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What characters can I use in an identifier for an HTML element?

For example:

<SPAN id="section[5]" ...>

(Or rather, should I stick to certain characters to make sure the id works across all major browsers/JavaScript engine).

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marked as duplicate by Knu, Jeremy J Starcher, Cristik, PartiallyFinite, Mark Rotteveel May 27 at 6:28

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6 Answers 6

up vote 5 down vote accepted

In HTML5, the only restrictions are that the ID must be unique within the document, contain at least one character and contain no spaces. See http://www.w3.org/TR/2014/REC-html5-20141028/dom.html#the-id-attribute

As other answers have pointed out, HTML 4 is more restrictive and specifies that

ID and NAME tokens must begin with a letter ([A-Za-z]) and may be followed by any number of letters, digits ([0-9]), hyphens ("-"), underscores ("_"), colons (":"), and periods (".").

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+1 This is the only complete answer so far. –  Mathias Bynens Jul 6 '11 at 6:34

In HTML 4, the id attribute holds a NAME token which are defined:

ID and NAME tokens must begin with a letter ([A-Za-z]) and may be followed by any number of letters, digits ([0-9]), hyphens ("-"), underscores ("_"), colons (":"), and periods (".").

As pointed out in a previous post, depending on your implementation you may have troubles with colons and periods along with others: What are valid values for the id attribute in HTML?

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1  
In HTML5, there are fewer restrictions: the ID must be unique within the document, contain at least one character and contain no spaces, and that's it. See w3.org/TR/html5/dom.html#the-id-attribute –  Tim Down Nov 22 '10 at 19:53
    
As @Tim Down said, HTML5 gets rid of most of these restrictions. See mathiasbynens.be/notes/html5-id-class, which also explains how to escape weird IDs (or other attribute values) for use in CSS and JavaScript. (I’ve also made a tool for that.) –  Mathias Bynens Jul 6 '11 at 6:32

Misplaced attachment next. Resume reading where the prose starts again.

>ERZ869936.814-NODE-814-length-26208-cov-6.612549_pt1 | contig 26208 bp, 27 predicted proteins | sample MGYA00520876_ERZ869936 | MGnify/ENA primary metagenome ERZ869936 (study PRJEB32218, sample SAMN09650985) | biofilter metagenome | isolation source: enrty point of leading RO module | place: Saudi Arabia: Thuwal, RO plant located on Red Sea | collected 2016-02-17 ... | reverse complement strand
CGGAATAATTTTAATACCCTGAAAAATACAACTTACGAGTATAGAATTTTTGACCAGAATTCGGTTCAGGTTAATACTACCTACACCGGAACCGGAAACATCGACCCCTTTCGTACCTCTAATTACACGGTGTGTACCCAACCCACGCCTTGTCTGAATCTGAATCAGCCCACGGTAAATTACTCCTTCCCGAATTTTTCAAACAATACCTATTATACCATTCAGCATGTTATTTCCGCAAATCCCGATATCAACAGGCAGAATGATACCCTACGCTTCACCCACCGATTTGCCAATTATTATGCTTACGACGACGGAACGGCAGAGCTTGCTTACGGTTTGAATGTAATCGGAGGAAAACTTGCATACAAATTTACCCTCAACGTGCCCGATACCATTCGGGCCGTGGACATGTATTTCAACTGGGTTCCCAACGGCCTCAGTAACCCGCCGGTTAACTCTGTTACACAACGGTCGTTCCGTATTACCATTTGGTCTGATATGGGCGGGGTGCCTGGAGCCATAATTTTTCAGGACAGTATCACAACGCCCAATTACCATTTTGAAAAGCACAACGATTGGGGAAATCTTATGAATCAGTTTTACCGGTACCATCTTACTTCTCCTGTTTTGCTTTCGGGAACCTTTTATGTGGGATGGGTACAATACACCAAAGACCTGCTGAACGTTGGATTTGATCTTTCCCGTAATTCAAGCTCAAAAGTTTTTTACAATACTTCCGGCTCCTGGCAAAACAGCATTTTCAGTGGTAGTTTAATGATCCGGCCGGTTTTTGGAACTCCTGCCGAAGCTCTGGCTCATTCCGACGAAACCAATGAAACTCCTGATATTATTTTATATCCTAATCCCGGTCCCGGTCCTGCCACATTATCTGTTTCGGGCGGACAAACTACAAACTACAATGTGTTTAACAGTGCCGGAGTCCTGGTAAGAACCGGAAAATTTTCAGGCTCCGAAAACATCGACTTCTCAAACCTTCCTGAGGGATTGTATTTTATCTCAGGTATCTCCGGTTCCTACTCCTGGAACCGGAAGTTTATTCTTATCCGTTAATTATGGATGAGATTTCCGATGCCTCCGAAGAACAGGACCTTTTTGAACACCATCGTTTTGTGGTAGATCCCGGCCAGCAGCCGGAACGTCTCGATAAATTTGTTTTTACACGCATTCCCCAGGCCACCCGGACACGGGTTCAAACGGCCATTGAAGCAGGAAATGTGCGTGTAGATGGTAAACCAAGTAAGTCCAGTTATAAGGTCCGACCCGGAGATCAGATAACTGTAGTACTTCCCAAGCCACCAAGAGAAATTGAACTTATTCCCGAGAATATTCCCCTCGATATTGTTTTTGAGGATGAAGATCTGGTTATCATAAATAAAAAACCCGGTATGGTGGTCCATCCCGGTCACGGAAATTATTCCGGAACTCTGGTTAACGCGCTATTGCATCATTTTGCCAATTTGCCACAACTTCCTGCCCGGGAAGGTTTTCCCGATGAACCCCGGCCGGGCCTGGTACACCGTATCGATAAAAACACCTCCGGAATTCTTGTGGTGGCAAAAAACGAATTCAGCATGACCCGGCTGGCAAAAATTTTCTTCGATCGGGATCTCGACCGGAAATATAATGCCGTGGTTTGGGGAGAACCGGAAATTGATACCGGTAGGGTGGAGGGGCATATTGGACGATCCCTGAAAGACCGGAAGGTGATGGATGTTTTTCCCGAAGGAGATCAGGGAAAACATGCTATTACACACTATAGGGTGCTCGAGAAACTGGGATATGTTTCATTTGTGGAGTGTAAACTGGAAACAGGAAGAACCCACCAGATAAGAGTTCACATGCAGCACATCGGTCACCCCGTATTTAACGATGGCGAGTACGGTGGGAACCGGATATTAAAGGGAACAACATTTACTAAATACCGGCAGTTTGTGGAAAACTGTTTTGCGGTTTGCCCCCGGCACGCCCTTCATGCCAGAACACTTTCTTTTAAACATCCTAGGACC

From http://www.w3.org/TR/html4/types.html:

ID and NAME tokens must begin with a letter ([A-Za-z]) and may be followed by any number of letters, digits ([0-9]), hyphens ("-"), underscores ("_"), colons (":"), and periods (".").

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HTML5 gets rid of most of these restrictions. See mathiasbynens.be/notes/html5-id-class, which also explains how to escape weird IDs (or other attribute values) for use in CSS and JavaScript. (I’ve also made a tool for that.) –  Mathias Bynens Jul 6 '11 at 6:33

All the above answers + ID must be unique

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From the HTML4 specification:

ID and NAME tokens must begin with a letter ([A-Za-z]) and may be followed by any number of letters, digits ([0-9]), hyphens ("-"), underscores ("_"), colons (":"), and periods (".").

share|improve this answer
    
HTML5 gets rid of most of these restrictions. See mathiasbynens.be/notes/html5-id-class, which also explains how to escape weird IDs (or other attribute values) for use in CSS and JavaScript. (I’ve also made a tool for that.) –  Mathias Bynens Jul 6 '11 at 6:33

actually I can successfully use a ° too for example

< span id= "test°" />

Seems to be allowed, and I have no problem with jQuery or other ways to fetch dom elements via the selectors. Perhaps other chars work, but I didn't test them all.

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